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  1. <?xml version="1.0" encoding="UTF-8"?>
  2. <html newsdate="2019-05-20">
  3. <head>
  4. <title>Three conclusions to draw from Google denying Huawei access to software</title>
  5. <meta name="image" content="https://fsfe.org/picturebase/campaigns/pmpc/201902-pmpc-security-blackbox.jpg" />
  6. </head>
  7. <body>
  8. <h1>
  9. Three conclusions to draw from Google denying Huawei access to software
  10. </h1>
  11. <p newsteaser="yes">Google denies the Chinese IT giant Huawei access to
  12. Google's proprietary components of the Android mobile operating system
  13. which threatens IT security. This highlights the importance Free
  14. Software has for technology users, public bodies, and businesses. The
  15. Free Software Foundation Europe (FSFE) presents three essential lessons
  16. from this case.</p>
  17. <p>Following the U.S. administration's decision to effectively ban
  18. American companies from trading with with the Chinese company Huawei,
  19. Google suspended all business with the company. This affects all
  20. software which is not covered under Free Software licences. In
  21. practice, Huawei's upcoming and potentially also current phones will no
  22. longer get support and updates for the Android operating system. They
  23. will also not have access to the proprietary Google apps and services
  24. like Gmail and Google Play. Although proprietary software should be
  25. avoided in the first place, especially the latter will put future
  26. Huawei user at risk because without access to the default app store on
  27. most stock Android phones they will miss important security updates for
  28. the apps installed through it.</p>
  29. <p>Google offers only a base version of Android under a Free Software
  30. licence but bundles it together with proprietary apps and services. The
  31. non-free components of most stock Android devices have numerous
  32. downsides for users, as the <a href="https://freeyourandroid.org">FSFE
  33. has documented since 2012</a>. Now, the current case demonstrates that
  34. even tech giants like Huawei face similar dependencies and vendor
  35. lock-in effects as those of any individual users if they rely on proprietary
  36. software.</p>
  37. <h2>Three Conclusions</h2>
  38. <p>The following lessons can be drawn from this case:</p>
  39. <ol>
  40. <li>The FSFE urges <strong>users</strong> to use Free Software
  41. operating systems and applications on their computing devices. With
  42. proprietary software, they are on the receiving end only and vendors
  43. may deny them access to crucial security updates if the vendor or a
  44. government changes its strategy. Free Software enables control of
  45. technology, and the more important that technology becomes in our
  46. daily lives, the more relevant Free Software becomes for users. For
  47. Android, the FSFE helps users to regain more control with its <a
  48. href="https://freeyourandroid.org">Free Your Android
  49. initiative</a>.</li>
  50. <br />
  51. <li><strong>Governments and especially the European Union</strong>
  52. should invest more resources in Free Software to gain independence
  53. from large enterprises and other states. The current case highlights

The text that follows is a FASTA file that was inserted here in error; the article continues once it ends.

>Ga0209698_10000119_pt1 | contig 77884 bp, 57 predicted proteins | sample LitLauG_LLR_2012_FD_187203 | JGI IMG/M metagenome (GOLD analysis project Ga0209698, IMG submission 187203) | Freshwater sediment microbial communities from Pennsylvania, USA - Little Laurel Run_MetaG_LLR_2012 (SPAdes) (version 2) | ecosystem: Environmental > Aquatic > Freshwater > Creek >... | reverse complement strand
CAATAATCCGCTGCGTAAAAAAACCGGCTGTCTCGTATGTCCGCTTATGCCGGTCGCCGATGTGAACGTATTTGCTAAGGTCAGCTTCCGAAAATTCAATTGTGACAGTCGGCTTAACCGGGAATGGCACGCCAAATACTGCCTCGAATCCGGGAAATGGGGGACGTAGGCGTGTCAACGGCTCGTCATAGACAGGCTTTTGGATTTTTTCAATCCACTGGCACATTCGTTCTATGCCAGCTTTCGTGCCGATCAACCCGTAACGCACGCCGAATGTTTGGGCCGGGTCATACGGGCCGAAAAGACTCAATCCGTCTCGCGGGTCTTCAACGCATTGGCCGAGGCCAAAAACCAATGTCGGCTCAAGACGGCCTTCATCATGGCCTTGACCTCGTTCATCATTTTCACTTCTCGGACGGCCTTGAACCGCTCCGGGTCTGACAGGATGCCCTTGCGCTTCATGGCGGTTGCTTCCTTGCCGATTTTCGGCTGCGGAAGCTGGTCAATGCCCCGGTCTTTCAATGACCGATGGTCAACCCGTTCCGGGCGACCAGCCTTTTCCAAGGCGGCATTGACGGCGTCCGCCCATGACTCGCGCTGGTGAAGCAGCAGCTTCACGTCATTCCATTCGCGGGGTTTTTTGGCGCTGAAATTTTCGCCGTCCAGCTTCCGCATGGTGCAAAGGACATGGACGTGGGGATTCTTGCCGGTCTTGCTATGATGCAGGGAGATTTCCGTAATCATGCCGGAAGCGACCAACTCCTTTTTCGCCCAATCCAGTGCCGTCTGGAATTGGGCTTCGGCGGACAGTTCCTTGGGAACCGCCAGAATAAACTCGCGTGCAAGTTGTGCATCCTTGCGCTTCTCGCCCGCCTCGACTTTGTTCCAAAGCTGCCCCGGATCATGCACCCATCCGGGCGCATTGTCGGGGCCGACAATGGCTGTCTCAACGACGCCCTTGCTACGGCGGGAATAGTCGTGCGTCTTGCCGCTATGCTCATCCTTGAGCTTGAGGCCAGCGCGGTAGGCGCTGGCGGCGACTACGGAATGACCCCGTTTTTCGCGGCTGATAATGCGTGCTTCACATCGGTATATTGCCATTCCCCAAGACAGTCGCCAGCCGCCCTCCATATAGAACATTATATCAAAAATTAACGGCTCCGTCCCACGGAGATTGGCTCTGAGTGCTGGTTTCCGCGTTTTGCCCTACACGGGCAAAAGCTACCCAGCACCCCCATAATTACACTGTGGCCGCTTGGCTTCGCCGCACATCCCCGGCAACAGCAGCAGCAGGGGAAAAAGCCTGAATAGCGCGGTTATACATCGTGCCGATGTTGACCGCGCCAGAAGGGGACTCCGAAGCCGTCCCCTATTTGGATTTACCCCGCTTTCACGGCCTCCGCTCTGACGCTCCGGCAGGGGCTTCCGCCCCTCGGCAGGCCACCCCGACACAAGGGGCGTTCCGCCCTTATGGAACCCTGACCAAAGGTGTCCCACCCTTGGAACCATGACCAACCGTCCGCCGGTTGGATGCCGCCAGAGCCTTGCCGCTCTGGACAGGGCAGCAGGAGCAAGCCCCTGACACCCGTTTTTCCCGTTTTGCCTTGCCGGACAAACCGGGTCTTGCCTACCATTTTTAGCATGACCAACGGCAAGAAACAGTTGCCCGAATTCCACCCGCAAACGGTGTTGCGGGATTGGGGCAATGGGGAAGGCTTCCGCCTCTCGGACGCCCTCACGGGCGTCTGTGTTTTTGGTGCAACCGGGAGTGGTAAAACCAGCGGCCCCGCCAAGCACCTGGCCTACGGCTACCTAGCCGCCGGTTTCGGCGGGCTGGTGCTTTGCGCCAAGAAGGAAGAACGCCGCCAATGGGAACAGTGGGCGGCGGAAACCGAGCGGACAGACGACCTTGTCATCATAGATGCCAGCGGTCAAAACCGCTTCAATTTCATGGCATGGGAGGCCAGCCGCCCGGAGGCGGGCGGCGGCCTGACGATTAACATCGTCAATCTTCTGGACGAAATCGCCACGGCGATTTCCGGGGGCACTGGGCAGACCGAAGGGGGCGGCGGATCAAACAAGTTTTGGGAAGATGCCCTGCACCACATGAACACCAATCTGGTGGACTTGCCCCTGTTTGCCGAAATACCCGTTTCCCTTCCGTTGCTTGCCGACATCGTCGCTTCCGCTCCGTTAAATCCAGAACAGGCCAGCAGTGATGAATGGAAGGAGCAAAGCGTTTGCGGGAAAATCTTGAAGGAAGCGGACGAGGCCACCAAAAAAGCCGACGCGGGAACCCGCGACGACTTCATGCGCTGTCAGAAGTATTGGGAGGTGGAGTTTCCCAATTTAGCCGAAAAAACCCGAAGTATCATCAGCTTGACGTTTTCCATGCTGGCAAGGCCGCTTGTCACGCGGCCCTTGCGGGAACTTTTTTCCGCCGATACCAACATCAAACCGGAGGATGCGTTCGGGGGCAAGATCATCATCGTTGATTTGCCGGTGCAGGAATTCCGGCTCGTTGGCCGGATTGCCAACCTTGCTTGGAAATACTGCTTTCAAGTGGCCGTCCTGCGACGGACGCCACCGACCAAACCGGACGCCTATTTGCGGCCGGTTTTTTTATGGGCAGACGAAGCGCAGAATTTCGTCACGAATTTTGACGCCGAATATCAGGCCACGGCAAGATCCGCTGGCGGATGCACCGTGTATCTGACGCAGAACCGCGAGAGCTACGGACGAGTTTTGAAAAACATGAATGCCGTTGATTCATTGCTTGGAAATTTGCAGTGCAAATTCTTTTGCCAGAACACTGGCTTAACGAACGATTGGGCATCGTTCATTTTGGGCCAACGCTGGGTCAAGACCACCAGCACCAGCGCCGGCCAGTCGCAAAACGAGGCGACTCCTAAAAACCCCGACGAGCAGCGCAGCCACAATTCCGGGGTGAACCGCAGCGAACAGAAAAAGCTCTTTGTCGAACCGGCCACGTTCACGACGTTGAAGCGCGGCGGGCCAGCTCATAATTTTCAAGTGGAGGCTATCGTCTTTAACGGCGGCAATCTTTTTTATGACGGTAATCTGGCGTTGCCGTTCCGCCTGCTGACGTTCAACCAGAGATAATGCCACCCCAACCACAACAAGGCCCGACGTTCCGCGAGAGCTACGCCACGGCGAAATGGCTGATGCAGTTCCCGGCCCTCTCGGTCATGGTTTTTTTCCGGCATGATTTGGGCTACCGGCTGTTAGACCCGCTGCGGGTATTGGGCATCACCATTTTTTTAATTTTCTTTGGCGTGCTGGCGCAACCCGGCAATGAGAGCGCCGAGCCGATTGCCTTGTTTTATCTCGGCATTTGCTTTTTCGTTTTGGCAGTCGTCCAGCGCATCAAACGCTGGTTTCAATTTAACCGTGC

54. the lack of influence the EU has on outside technology providers.
  55. Instead of waiting for a future European IT monopolist to enter the
  56. stage, the EU and its members states should <a
  57. href="https://publiccode.eu">invest in Free Software development</a>
  58. and focus on supporting local Free Software organisations as well as
  59. businesses. This would effectively foster the inner-European market
  60. and enable independence for European citizens and the EU economy.
  61. This step is essential for avoiding exposing European infrastructure
  62. to shutdowns controlled by external factors.</li>
  63. <br />
  64. <li>The FSFE urges <strong>companies</strong> to use as much Free
  65. Software as possible in their supply chains. Proprietary software
  66. makes a company dependent on its vendor and that vendor's government.
  67. The current case shows that the US was able to force Google to stop
  68. delivery of its proprietary products – but could not stop delivery of
  69. the Free Software components of Android. Had Huawei invested more
  70. resources in Free Software apps and services, the US strategy would
  71. not have hit them as hard. Although the current events are linked to
  72. the scrutiny the Chinese company is under right now, it is obvious
  73. that this could happen to any other company based in any other
  74. country as well.</li>
  75. </ol>
  76. <p>The earlier allegations against Huawei already showed that <a
  77. href="/news/2019/news-20190205-01.html">code for all critical
  78. infrastructure should be published under a Free Software licence</a>.
  79. The latest episode of the Huawei affair illustrates that the same
  80. applies to apps and services. Just days before the European Elections,
  81. this should be a wake-up call for the next constituent Parliament to
  82. ask the European Commission for European directives that foster
  83. independence of European technical infrastructure and that build on
  84. Free Software, starting with the <a href="https://publiccode.eu">demand
  85. to release publicly funded software as public code</a>.</p>
  86. </body>
  87. <tags>
  88. <tag>front-page</tag>
  89. <tag content="IT Security">security</tag>
  90. <tag content="Public Code">pmpc</tag>
  91. <tag content="Huawei">huawei</tag>
  92. <tag content="Free Your Androud">fya</tag>
  93. </tags>
  94. <discussion href="https://community.fsfe.org/t/three-conclusions-to-draw-from-google-denying-huawei-access-to-software/278" />
  95. </html>
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